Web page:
Absolute Carnage (2020)
Reprints Free Comic Book Day 2019: Spider-Man/Venom #1, Absolute Carnage #1-5
Written by Donny Cates
Art by Ryan Stegman
During the 1990s, there was a character I disliked even more than Venom, Carnage. If you aren’t familiar with Carnage, he is Cletus Kasaday, a serial killer whom Eddie Brock shared a prison cell with. When the symbiote returned to bond with Eddie and break him out of prison, it also gave birth to another symbiote. This organism bonded with Kasaday to create Carnage. I always felt like the character’s only selling point is that he was “edgy” in look and behavior. He was just teeth and claws who killed people, a villain that felt more at home in Image Comics than at Marvel. Apparently, he is very popular because Marvel has sold many titles based on Carnage being there, definitely not as much as Venom but still enough to make me think he must have some sort of fanbase.
Over the years, Carnage has been dissected and pieced out so that multiple characters have had some version of the symbiote attached to them, the same can be said for Venom. Kasady has somehow resurrected himself from the dead and is aware of the existence of Knull, the god whom the symbiotes worship and imprison in deep space. He wants to awaken the dark entity and bring him to Earth, which involves him harvesting the pieces of the symbiotes in past users. This gives the event a natural hook to bring together a variety of characters across the Marvel Universe. It makes sense that Captain America, Hawkeye, Norman Osborn, and Mile Morales would all be here because of their past connection with the symbiotes.
Absolute Carnage is better than the expectations I had, it still feels incomplete and has a very sudden ending. Last summer, I spent months reading through almost every major DC crossover event since 1985’s Crisis on Infinite Earths and found that most of them are terrible because they have a weak conceit and fail to give the characters any sense of personality in favor of dense plotting. Cates manages to sidestep all that a little, Eddie Brock is the main character in this story and he’s in every scene with at least one Marvel character to play off of. There are some big over the top action pieces, but they have a good flow and are mostly coherent.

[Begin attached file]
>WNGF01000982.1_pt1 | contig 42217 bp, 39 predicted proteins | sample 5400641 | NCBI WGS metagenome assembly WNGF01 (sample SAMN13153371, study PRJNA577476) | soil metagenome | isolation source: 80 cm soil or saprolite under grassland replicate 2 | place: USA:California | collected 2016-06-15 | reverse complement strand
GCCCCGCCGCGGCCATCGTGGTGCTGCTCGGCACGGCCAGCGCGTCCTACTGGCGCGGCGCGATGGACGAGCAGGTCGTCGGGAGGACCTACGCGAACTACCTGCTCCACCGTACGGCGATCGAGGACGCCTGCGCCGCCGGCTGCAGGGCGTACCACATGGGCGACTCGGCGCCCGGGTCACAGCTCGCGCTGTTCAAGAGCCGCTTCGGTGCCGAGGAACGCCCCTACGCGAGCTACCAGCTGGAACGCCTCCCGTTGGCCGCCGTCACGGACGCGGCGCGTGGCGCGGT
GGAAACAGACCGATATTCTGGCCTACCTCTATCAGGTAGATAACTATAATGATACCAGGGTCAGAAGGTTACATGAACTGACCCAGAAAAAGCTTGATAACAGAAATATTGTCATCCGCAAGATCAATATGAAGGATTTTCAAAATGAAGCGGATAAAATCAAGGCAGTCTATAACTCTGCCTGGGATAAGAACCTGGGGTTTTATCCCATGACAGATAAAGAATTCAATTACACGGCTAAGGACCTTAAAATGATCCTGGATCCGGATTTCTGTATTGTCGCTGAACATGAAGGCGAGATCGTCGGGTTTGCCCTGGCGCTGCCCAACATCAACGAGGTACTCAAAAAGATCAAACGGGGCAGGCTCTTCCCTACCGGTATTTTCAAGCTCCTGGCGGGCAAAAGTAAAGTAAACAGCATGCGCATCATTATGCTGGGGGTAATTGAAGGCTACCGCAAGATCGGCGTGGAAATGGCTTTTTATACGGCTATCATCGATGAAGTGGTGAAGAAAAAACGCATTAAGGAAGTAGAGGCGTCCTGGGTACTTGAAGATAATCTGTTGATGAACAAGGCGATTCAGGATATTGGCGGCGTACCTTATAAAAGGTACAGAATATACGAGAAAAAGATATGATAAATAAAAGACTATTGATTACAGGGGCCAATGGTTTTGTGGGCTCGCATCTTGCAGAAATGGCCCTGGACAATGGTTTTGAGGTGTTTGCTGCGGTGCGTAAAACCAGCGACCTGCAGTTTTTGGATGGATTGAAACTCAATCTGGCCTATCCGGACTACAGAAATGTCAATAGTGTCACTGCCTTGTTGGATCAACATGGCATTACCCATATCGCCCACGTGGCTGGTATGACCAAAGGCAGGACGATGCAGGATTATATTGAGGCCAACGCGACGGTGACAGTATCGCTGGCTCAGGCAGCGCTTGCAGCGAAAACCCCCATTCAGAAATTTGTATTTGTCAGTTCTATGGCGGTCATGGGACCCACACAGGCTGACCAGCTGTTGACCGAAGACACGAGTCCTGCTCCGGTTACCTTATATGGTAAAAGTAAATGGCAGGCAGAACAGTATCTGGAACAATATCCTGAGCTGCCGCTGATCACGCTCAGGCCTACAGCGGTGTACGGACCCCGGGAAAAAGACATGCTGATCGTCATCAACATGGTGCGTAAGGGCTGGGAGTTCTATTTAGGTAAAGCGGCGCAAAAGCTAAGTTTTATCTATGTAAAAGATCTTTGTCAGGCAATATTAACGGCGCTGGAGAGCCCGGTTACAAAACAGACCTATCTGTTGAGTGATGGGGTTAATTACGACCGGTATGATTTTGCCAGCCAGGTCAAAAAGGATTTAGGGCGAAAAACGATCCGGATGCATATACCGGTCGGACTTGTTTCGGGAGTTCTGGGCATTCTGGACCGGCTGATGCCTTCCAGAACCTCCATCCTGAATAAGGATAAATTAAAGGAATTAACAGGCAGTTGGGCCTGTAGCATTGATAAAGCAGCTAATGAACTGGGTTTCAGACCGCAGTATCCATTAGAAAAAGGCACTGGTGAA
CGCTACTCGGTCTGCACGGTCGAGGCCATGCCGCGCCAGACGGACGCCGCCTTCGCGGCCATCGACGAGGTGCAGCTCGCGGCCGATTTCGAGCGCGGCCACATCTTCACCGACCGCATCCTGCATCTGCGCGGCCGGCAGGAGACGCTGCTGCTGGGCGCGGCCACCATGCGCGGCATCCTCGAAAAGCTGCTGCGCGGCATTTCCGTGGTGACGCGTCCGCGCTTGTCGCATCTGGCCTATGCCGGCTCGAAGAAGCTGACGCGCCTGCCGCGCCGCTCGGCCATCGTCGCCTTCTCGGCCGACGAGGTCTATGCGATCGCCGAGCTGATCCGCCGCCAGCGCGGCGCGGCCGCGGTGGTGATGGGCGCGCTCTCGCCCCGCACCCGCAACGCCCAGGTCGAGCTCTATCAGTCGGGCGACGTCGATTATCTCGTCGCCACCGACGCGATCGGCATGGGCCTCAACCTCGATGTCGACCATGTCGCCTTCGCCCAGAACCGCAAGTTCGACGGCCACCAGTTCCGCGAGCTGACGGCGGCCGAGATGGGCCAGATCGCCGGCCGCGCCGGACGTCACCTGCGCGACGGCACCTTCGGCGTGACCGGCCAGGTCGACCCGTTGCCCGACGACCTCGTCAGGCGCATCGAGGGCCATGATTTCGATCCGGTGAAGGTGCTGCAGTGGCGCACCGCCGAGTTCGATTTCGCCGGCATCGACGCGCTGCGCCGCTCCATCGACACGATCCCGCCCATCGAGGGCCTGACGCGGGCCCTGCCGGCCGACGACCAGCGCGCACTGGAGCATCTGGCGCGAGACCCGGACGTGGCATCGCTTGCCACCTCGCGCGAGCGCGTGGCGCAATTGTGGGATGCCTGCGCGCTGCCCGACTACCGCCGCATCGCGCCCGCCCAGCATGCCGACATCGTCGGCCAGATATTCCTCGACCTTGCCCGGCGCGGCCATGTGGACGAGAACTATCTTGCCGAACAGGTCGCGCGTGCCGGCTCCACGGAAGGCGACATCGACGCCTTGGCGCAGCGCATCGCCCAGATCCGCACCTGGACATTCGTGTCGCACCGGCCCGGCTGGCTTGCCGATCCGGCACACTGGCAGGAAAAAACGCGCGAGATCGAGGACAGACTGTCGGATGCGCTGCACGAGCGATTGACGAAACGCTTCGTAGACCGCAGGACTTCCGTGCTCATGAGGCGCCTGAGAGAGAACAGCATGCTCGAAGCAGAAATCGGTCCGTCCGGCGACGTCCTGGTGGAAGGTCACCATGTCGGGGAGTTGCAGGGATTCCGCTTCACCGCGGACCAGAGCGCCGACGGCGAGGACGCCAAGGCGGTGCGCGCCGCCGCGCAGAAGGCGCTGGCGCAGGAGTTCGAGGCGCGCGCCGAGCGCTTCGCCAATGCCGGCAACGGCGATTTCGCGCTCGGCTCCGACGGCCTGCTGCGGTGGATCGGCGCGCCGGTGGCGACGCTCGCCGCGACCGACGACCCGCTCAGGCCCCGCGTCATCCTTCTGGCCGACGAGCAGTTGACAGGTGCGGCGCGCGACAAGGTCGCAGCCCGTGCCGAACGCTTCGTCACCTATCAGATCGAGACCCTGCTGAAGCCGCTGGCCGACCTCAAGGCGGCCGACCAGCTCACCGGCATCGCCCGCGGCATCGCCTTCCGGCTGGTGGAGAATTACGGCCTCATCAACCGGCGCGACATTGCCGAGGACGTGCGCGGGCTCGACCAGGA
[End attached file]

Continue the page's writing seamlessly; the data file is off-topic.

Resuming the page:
The core of the story is a showdown between Brock and Kasady, and the final issue makes that the centerpiece. The other characters’ involvement is kept in tie-ins on the side and isn’t enormously consequential to the main title. There are a couple of moments that reference events in the main Venom title, but I will be reading and reviewing that for next month to fill in those gaps. These aren’t vital pieces of the story, but they could add some confusion for a moment. Otherwise, this is the most tightly focus crossover event I’ve read in a long time.
While Donny Cates is basically presenting a reimagining of the 1990s mega-event Maximum Carnage, his version leans into the horror elements of Venom. This is a smart idea, in the same way, Al Ewing is making Hulk into body horror at the moment. I am a big fan of comic creators stepping back from a long-running character and evaluate the most primal elements of the figure. Fantastic Four should always be about exploration and discovery, so make it like Star Trek. Captain America does best when he is up against metaphors for enemies of the United States or entwined with espionage.
Whatever you do, you need to back Cap up against the wall and make it appear that he’s losing until he wins. Spider-Man should always be in a struggle between his heroic career and his personal life. Newer characters like Venom are still being decoded, and Cates is doing the work of setting up who Eddie Brock is going forward. The anti-heroes of the 1990s have had extreme trouble translating into contemporary comics, but I think Venom as a Lovecraftian horror character is the smartest path the character could ever go down.